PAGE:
Meanwhile Patricia Murphy (KUOW) reports on the wear and tear on US service members serving in Iraq and Afghanistan who "routinely carry from 60 to more than 100 pounds of gear" and notes, "Veterans Affairs (VA) disability payments to veterans of the wars in Iraq and Afghanistan retired with muscular skeletal conditions are around $500 million a year. That's a conservative estimate. The figure could soar much higher as tens of thousands of military personnel leave the armed forces and file for disability."
Today is Valentine's Day and Mark Maroney (Sun Gazette) reports that Spc Ashelee Standifer and her husband Spc Spencer Standifer will be celebrating it on base in Balad. Though his article contains no photo of a cute baby (a photo of the Standifer's two-year-old Riley is featured in the previous article), Jim Arkedis (Politico) notes today is something, the day the federal budget is supposed to be released and he declares that "it's time Congress put an end to a tricky Pentagon maneuver that has already cost taxpayers according to my calculations, $200 billion since 2001. The Defense Department must stop defying 70 years of historical precedent in military spending." Today is also when, at 11:00 a.m., faith organizations gather for "a prayer vigil in front of the White House in support of persecuted Christians and religious freedom for all in Iraq. The groups will be joined by staff from the Embassy of Iraq and Christians in Iraq via a conference call." October 31st the latest wave of attacks on Iraqi Christians began with an assault on Our Lady of Salvation Church in Baghdad. Iraqhurr.org reports that 54-year-old Iyad David Solomon, Iraqi Christian, was kidnapped from his Kirkuk home last night and that the kidnappers are asking for a $30,000 ransom and threatening to kill him if the ransom is not paid. Alsumaria TV reports on the kidnapping here.
Bonnie notes that Isaiah's The World Today Just Nuts "Little Julie From Jolly Farm" went up last night, Kat's "Kat's Korner: PJ Harvey sets the standard" went up earlier that morning and Betty's "Betinna's fall" went up last night. This week on Law and Disorder Radio (begins airing this morning on WBAI at 9:00 EST and around the country throughout the week), Michael Ratner, Heidi Boghosian and Michael S. Smith address the Mexican revolution with historian Dr. James Cockcroft and Gaza with history professor Illan Pappe. We'll close with this from Andy Worthington's "Guantánamo Prisoner Dies After Being Held for Nine Years Without Charge or Trial" (World Can't Wait):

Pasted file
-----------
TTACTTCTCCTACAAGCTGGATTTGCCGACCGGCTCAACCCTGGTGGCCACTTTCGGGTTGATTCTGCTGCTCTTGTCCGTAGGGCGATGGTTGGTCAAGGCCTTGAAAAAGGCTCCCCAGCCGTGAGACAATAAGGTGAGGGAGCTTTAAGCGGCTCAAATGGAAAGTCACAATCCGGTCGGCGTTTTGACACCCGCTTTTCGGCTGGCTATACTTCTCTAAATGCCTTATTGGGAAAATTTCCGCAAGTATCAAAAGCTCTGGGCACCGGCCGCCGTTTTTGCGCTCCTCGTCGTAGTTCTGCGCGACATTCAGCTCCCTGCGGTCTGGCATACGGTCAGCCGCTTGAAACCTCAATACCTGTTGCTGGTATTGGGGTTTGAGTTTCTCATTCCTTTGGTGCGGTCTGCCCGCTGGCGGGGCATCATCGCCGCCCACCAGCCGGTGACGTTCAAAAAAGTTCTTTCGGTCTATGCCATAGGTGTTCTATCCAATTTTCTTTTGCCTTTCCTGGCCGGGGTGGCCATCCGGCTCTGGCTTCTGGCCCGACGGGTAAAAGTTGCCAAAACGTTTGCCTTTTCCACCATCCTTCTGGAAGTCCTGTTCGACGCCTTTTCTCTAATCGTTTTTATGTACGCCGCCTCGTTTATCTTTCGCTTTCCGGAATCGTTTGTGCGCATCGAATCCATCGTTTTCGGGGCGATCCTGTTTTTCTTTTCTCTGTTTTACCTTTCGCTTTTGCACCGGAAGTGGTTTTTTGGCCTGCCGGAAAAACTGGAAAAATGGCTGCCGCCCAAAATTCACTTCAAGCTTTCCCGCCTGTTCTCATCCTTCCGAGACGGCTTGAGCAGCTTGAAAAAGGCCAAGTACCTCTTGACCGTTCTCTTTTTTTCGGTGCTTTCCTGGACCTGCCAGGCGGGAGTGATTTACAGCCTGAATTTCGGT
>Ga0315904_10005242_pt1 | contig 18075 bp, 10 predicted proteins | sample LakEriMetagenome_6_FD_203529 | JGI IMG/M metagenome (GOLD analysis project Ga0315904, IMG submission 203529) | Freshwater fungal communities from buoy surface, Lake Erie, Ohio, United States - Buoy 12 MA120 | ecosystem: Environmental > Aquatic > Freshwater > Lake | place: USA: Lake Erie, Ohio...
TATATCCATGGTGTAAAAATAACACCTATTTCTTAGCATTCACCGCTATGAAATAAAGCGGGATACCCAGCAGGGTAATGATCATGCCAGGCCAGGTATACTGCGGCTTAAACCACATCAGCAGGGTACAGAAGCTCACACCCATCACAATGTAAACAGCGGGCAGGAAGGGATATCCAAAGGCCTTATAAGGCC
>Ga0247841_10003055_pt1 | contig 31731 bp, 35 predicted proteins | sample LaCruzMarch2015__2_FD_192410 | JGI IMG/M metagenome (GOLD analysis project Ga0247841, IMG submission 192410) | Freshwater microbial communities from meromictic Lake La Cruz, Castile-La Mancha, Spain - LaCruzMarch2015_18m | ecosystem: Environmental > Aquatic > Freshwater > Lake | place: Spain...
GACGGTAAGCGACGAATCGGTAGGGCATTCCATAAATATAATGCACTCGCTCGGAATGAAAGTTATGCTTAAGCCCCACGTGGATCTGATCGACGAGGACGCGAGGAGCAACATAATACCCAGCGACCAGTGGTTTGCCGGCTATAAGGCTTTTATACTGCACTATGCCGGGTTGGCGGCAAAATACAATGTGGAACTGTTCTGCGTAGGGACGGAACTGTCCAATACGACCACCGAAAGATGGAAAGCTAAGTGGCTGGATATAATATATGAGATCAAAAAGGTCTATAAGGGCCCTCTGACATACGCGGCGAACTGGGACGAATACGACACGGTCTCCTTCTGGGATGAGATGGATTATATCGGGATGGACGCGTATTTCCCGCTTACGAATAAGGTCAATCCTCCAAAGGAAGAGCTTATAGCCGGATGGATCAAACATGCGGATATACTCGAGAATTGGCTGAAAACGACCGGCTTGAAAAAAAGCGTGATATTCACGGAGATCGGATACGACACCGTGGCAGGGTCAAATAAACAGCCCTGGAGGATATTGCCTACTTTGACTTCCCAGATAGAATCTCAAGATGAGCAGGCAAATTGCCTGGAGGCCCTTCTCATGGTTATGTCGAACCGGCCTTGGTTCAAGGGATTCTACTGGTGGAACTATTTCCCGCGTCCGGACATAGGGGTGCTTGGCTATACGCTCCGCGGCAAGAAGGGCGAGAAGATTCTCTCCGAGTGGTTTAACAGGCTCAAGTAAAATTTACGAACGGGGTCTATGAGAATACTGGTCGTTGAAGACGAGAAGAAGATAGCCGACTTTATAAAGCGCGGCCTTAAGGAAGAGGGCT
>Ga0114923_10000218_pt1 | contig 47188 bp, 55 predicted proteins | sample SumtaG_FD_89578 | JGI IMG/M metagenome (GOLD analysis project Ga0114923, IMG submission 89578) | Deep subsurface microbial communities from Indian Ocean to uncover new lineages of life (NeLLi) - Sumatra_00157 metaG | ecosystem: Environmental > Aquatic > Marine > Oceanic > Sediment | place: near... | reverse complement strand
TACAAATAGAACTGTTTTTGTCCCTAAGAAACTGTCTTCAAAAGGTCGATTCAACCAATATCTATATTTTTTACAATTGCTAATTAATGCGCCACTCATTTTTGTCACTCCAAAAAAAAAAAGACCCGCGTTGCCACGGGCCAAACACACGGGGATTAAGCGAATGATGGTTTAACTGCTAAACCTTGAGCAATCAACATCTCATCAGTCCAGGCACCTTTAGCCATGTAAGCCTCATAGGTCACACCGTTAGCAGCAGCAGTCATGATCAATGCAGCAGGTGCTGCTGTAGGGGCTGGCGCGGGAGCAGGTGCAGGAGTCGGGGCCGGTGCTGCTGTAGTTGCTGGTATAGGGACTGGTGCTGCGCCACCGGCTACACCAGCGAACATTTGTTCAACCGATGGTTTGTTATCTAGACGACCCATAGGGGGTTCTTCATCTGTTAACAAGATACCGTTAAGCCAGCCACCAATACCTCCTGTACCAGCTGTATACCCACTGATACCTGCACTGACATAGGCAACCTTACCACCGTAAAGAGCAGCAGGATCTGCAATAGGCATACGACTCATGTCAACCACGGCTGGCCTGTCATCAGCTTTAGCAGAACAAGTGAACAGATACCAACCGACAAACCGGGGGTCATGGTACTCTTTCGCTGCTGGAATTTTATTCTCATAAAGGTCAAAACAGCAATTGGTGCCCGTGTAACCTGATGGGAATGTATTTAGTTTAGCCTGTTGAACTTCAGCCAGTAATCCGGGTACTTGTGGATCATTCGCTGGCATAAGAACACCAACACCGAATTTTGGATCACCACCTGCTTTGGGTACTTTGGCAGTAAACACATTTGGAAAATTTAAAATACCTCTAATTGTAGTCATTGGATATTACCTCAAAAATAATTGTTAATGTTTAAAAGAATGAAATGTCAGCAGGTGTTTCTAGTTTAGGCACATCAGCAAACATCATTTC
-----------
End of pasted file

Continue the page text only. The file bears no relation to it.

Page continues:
The Second World War lasted for six years, and at the end of it prisoners of war were released to resume their lives. At Guantánamo, on the other hand, the prison has just marked the ninth anniversary of its opening, and on Thursday the Pentagon announced that Awal Gul, a 48-year old Afghan prisoner, who had been held for nine years without charge or trial and was scheduled to be held forever, died in a shower after suffering a heart attack. Gul had never been held as a prisoner of war, and despite the US government’s assertions that he could be held forever, no one in a position of authority — neither President Bush nor President Obama — had ever adequately demonstrated that he constituted a threat to the United States.
From what is known of Gul’s story, he had run a weapons depot in his home town in eastern Afghanistan, after the end of the Soviet occupation, and had then run it on behalf of the Taliban after their rise to power in 1996. However, in his tribunal at Guantánamo, as I explained in a profile of him two years ago:
Gul said that he had resigned from the Taliban … and, in a volte-face that was typical of Afghan politics, had begun working with the pro-US warlord Hazrat Ali, one of three Afghan commanders who had fought at Tora Bora on the Americans’ behalf [Tora Bora being the site of a showdown, in December 2001, between al-Qaeda and senior Taliban supporters on the one hand, and a proxy Afghan army directed by US Special Forces on the other]. He explained that, on Ali’s advice, he handed himself in to Northern Alliance commanders in Kabul in February 2002, in an attempt to quell rumors about his involvement with the Taliban, but was then handed over to the Americans.
Whether there was any truth to this story had still not been clearly established after nine years, when, as Navy Cmdr. Tamsen Reese, a Guantánamo spokesman, explained, Gul had been working out on Tuesday night in Camp 6, and then “went to go take a shower and apparently collapsed in the shower.”
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